The 20th century was the most extreme in history in creation and destruction, but also in profound sociological and cultural upheavals. And the cinema has often shown these key moments in images. First period: 1890-1914.

Lost Films / L’Atelier Distribution

The idea is significantly different from the Top recommendations regularly posted online during confinement and beyond. Here, the selection of films also aims to develop a little historical perspective specific to the backdrop unfolded in the work, or even on its subject. What contextualize a little more films that deserve to be discovered, and which are, in some cases, authentic masterpieces.

We have divided our 20th century theme into several chapters. This first part concerns the period 1890-1914; one that could be called “La Belle Epoque”. An expression born elsewhere after that of the Great War of 14-18, to qualify an idealized period afterwards and carefree, in contrast to the butchery of the First World War. Even though often violent clashes, prejudices, racism, and even wars, were also present and the ordinary of many people …

Heroes or bastards (1980)

At the end of the second Boer War (1899-1902), which opposed the British Empire to the Boer republics (the Orange Free State and the South African Republic of the Transvaal), three Australian officers members of the unit Bushveldt riflemen (mounted infantry) are brought to court martial. When the captain of their unit is ambushed and killed by the Boers, these three soldiers, led by Lt. Harry “Breaker” Morant, seek revenge. Capturing a boer wearing the jacket of the deceased captain, he was immediately armed with reprisals. This murder and the disappearance of a German missionary led to the arrest of the three soldiers. Lord Kitchener, who commanded British troops in this war, hoped to end the Second Boer War with a peace conference. He therefore uses the trial of Lieutenant Morant and the other two to show his will to try his own soldiers firmly, having exceeded the rules of war. But the case is complicated because it is an indictment of murder by soldiers on active duty. And we only give one day to defense lawyer, Major Thompson, to prepare to save the lives of his clients …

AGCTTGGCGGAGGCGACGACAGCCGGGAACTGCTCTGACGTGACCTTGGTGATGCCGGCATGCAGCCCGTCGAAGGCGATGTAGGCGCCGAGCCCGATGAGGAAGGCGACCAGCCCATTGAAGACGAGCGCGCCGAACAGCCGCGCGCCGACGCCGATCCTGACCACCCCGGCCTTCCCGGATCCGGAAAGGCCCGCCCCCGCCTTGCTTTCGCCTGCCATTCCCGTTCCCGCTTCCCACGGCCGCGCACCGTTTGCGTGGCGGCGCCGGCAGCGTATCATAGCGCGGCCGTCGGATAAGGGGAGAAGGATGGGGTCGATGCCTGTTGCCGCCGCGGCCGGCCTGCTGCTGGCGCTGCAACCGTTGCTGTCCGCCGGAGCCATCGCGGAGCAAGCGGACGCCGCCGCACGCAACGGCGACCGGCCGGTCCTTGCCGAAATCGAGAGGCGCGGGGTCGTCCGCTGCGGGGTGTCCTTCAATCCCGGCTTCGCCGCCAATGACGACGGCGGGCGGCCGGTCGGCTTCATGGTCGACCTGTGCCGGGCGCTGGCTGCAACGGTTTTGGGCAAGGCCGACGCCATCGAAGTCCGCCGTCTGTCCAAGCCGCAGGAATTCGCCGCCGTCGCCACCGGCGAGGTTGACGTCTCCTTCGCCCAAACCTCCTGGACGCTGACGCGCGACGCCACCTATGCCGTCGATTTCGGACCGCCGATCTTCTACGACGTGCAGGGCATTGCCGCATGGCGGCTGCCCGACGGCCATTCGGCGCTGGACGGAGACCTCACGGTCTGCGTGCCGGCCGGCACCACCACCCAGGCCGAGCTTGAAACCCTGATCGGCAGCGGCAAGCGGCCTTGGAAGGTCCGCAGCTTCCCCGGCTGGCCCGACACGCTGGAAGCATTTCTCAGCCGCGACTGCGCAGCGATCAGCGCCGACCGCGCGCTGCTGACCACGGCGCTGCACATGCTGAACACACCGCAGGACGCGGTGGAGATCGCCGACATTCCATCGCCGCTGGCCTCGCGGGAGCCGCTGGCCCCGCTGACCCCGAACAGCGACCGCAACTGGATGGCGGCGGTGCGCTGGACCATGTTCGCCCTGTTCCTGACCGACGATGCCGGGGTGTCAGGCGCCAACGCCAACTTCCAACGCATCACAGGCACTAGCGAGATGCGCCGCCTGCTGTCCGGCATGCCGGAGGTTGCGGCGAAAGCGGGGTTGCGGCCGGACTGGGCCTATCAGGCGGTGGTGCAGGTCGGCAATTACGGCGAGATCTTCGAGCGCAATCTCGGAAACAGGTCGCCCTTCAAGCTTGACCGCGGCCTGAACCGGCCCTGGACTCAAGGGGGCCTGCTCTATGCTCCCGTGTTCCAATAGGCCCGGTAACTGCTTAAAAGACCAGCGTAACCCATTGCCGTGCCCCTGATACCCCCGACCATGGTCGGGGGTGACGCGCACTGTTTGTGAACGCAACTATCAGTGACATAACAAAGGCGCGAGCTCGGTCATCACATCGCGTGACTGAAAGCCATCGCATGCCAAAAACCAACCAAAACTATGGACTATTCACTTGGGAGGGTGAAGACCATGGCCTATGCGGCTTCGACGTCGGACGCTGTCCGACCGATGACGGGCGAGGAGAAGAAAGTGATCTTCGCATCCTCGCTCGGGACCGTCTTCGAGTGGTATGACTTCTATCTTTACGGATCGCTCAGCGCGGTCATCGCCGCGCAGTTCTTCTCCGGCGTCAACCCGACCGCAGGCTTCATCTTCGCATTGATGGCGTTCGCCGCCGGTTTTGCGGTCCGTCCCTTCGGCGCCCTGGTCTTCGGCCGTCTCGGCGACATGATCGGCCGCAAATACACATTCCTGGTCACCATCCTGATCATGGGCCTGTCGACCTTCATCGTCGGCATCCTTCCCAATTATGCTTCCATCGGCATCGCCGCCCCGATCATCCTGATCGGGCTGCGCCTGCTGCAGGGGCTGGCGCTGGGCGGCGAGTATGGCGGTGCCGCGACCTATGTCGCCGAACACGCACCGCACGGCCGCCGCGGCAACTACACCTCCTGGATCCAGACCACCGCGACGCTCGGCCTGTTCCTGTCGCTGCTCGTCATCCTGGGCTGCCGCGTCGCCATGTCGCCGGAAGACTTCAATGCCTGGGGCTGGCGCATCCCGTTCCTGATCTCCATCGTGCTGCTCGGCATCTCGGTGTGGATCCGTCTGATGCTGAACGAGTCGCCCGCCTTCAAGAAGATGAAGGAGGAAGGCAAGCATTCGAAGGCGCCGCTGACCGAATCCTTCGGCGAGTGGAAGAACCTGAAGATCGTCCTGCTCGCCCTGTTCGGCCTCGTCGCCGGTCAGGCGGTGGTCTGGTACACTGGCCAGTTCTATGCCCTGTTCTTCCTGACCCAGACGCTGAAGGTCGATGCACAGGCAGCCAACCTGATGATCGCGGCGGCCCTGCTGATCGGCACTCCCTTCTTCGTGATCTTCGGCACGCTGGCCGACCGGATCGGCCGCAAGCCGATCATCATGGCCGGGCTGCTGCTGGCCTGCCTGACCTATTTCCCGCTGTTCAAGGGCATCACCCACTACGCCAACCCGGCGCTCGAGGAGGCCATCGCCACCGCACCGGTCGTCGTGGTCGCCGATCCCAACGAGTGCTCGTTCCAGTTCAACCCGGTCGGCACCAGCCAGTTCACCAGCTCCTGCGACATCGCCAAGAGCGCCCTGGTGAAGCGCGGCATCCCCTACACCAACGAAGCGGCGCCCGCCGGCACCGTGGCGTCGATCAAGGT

Australia has revealed very great directors, like Peter Weir or George Miller, to name only the best known. In 1980, it was necessary to count on Bruce Beresford, with his extraordinary film Héros ou filopards. Because this work is one of the very rare, if not the only one, to be entirely devoted to the episode of the Boer War (a Dutch word which means “peasants”); a terrible war which remains largely unknown by the general public. Worn in particular by the formidable and late British comedian Edward Woodward in the guise of Lieutenant Morant, with a cast remaining 100% Australian, and a sumptuous photograph signed by the famous op ‘chief Donald McAlpine, this authentic story is considered to be one of the most unfair cases in the annals of the history of military justice. Today, Harry Morant has become a popular figure in Australia.

The film was cited at the Oscar for Best Screenplay in 1981. Actor Jack Thompson, who plays the lawyer, won the Best Actor Award in a supporting role at the Cannes festival in 1980, while the film competed for the Palme d’Or. The film also received 10 awards fromAustralian Film Institute, including that of Best Director for Bruce Beresford, that of Best Film and Best Screenplay. Heroes or bastards is a real rarity, moreover: to our knowledge, it has never been released on DVD (except in DVD zone 1) or even in Blu-ray with us. A very large film, historically fascinating moreover. The Boers were indeed the real inventors of guerrilla tactics in a conflict. Just as it is an opportunity to put an end to an idea received by the general public: the first concentration camps were not built by the Nazis, but by the British, to intern the Boer and indigenous civil populations.

Ragtime (1982)

At the beginning of the 20th century, a black man became a jazz pianist. He thus earns a good living and aspires to found a family. But shortly before his marriage, he was the victim of an injustice on the part of white men who did not accept to see him driving behind the wheel of his new car. Everyone around him urges him not to escalate the situation. But he cannot accept to have his rights violated and has a deep aspiration to have his rights recognized. After the death of his fiancée, a gear sets in motion …

If Milos Forman’s film is often criticized because it is considered too impersonal, Ragtime remains one of the most formidable films describing American society at the turn of the 20th century, notably by its acuity on the question of racial and class segregation. . While also evoking in filigree the birth of “Ragtime”, a musical genre born in the USA between 1890/1895, which became a major source of influence of Jazz. Adaptation of E.L. Doctorow’s bestseller, Ragtime is a work powerfully staged by its director, who takes a lucid and sometimes cruel look at his new adopted country. A film which, more than once, looks like a monumental fresco, with the airs of It was once in America, which will however be two years later; up to the actress Elizabeth McGovern for that matter, which we find precisely in the two films. Bearer of an emotional charge capable of splitting the stones in two, thanks in particular to an overwhelming Howard E. Rollins Jr in the title role (and died at 46 years in 1996 …), Ragtime is also the ultimate contribution to the 7th art of an immense actor, James Cagney. We could hardly make a more beautiful epitaph. Painful commercial failure at its release, the film has fortunately been largely re-evaluated since. If you have never seen it, you know what you have to do.

Fantômas (1913-1914)